firestorm of controversy has erupted around a Native American ethnic studies professor at the University of Colorado at Boulder, where I had planned to attend graduate school. Because of an essay he wrote immediately following Sept. 11, 2001, Ward Churchill has been accused of glorifying terrorists as heroes and encouraging future attacks on the United States. Now a debate over his right to free speech, and his Native blood, is being waged in Indian Country and beyond.
As an advocate of free speech and future University of Colorado student, I think it is wrong that Churchill's job has been threatened as a penalty for speaking freely. As a Native American who -- like many of us -- is not federally recognized and does not have a tribal enrollment number, I find it ridiculous that the question of whether Churchill is a "real Indian" has resurfaced as part of an effort to silence him and discredit his views.
After Churchill published a post-9/11 essay entitled "Some People Push Back: On the Justice of Roosting Chickens," he was forced to resign as head of the Ethnic Studies department. In February, he was thrust into the national spotlight again after New York's Hamilton College canceled an appearance due to threats of violence. Now, he faces a university review that could lead to his dismissal.
In the midst of the controversy surrounding Churchill's opinions, efforts to attack his credibility by challenging his "Indianness" have gained momentum. Churchill is a member of the United Keetoowah Band of Cherokees in Oklahoma, and his father was part Creek, which makes Churchill around 3/8 Indian, for all the racial purists out there. But now people like Rush Limbaugh and Bill O'Reilly have joined some Native critics in claiming that Churchill is "not really an Indian."
Debates over blood strike close to home in Indian Country. If you want to discredit someone, all you have to do is say, "He's not really Indian." Casting such doubt has the potential to destroy the reputation of a formerly well-respected Native American leader. That is the legacy of FBI/COINTELPRO operations against the American Indian Movement (AIM) in the 1970s -- a technique known as "bad-jacketing," which destroys a grassroots organization from within by causing internal conflict. The resulting need to prove "Indianess" through blood quantum -- and tribal enrollment via a system imposed upon us by the federal government -- has led Native people to commit a self-inflicted statistical genocide.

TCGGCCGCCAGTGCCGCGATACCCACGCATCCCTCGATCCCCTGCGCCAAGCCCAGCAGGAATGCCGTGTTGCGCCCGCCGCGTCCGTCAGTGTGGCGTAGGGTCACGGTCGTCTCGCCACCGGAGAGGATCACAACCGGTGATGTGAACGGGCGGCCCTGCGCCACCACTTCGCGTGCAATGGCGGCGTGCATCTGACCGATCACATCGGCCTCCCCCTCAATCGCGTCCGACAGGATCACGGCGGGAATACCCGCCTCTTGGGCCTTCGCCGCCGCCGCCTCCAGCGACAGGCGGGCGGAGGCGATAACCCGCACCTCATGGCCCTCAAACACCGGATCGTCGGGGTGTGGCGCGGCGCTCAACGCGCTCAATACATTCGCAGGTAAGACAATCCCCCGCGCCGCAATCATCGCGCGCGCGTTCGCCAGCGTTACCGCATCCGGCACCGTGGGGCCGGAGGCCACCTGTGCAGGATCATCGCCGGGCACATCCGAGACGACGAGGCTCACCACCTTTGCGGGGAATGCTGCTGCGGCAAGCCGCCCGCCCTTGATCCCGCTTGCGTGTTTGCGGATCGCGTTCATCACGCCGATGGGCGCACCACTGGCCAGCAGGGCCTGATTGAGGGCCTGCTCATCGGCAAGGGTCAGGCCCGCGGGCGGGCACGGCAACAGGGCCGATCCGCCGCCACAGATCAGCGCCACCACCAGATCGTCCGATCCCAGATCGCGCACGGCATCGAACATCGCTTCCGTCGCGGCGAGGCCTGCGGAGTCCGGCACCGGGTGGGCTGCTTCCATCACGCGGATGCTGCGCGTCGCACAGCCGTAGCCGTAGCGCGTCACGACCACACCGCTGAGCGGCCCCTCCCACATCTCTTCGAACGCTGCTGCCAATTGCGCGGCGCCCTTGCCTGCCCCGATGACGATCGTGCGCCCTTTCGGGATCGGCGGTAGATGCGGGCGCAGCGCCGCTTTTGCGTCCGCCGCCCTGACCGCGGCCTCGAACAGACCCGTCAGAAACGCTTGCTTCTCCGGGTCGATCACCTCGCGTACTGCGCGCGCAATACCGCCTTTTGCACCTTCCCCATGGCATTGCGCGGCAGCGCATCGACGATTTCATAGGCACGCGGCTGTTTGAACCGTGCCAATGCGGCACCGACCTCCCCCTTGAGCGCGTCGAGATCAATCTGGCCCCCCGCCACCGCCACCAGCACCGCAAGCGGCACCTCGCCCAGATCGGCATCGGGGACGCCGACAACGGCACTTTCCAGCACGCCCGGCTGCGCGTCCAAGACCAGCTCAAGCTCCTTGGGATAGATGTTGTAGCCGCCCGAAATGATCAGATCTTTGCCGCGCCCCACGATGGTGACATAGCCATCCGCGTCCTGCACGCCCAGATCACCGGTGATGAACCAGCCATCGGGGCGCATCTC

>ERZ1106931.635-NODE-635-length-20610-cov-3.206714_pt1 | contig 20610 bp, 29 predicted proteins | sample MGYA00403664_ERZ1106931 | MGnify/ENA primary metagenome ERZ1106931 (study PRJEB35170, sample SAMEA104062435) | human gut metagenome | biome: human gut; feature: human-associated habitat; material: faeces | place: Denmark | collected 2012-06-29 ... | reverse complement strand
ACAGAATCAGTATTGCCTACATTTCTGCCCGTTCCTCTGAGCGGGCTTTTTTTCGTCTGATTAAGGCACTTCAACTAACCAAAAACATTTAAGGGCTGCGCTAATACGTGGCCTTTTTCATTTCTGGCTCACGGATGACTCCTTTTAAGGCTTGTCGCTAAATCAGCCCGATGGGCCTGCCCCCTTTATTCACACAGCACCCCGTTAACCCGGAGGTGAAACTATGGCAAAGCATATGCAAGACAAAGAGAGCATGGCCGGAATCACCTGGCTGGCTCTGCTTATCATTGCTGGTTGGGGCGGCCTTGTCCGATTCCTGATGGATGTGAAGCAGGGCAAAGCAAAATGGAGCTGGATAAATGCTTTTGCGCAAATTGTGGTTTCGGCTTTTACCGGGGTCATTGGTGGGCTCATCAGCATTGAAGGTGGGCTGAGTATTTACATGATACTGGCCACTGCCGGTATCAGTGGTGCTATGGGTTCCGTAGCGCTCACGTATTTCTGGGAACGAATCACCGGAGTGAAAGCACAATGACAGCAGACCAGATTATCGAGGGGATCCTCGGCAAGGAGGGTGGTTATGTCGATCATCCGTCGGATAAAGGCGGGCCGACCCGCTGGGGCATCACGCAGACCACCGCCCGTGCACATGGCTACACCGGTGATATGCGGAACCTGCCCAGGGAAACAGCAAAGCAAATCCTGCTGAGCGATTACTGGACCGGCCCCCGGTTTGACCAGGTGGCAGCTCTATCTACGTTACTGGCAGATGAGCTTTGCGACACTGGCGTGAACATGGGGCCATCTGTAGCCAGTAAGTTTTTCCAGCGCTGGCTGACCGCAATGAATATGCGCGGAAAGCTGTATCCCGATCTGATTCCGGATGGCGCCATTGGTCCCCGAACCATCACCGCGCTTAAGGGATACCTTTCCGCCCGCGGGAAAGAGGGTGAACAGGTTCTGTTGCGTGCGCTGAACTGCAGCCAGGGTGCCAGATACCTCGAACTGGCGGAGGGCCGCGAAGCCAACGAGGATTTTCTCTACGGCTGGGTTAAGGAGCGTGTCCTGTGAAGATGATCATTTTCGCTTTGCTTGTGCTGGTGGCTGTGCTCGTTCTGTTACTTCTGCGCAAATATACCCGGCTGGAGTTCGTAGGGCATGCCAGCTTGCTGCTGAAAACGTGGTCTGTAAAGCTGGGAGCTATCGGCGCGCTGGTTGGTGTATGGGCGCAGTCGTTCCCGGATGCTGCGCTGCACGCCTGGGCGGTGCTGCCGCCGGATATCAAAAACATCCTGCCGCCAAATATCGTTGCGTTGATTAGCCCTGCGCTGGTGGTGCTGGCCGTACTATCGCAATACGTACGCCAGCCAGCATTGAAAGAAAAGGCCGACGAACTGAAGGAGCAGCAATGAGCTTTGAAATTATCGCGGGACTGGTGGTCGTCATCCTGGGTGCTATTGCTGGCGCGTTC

It is fortunate for Indian history that the blood quantum police were not always so influential. If they had been, people might have also dismissed Quanah Parker, the celebrated Comanche chief who was only "half Indian," or John Ross, a well-respected Cherokee chief who was only 1/8 Indian. Renowned leaders Crazy Horse, Geronimo, and Chief Joseph were not "enrolled" Indians. Famed American Indian Movement activist and actor John Trudell is a non-enrolled Dakota Sioux. Native American political prisoner and author Leonard Peltier is Turtle Mountain Chippewa and Dakota Sioux, but is not enrolled in either tribe.
I myself meet the blood-quantum for the Eastern Band Cherokee tribe, but because my ancestors are not on a list that goes back only as far as 1924, I cannot enroll. I would also be eligible to enroll in the Tuscarora tribe if it weren't for the fact that my Tuscarora blood comes from North Carolina, and the Tuscaroras there are not state or federally recognized.
Travis Elston, a 21-year-old Kickapoo and Powhatan student at the Art Institute of Colorado, questions the relevance of the debate over the professor's bloodline.
"Honestly, I don't think you have to be of the ethnicity you are willing to stand up and fight for," Elston says. "I guess the question is what makes a Native American, other than blood quantum? Is it the cultural environment? Is it a traditional lifestyle? Is it someone who is willing to stand up for those who are Native?"
I had planned on attending the University of Colorado at Boulder, in great part because Churchill was there and I wanted to take his classes. Now, because of the university's actions against him, I'm thinking of enrolling at the Denver campus instead.
I am disturbed by the actions being taken against Churchill. As a future University of Colorado student, I feel my education will be diminished by the silencing of this critical voice. As a Native American, I object to the use of "bloodlines" to aid in this silencing.
Barkhausen, 25, is a staff writer for Seventh Native American Generation (SNAG) and an interactive media design student at the Art Institute of Colorado
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March 1, 2005 (http://www.albionmonitor.com)
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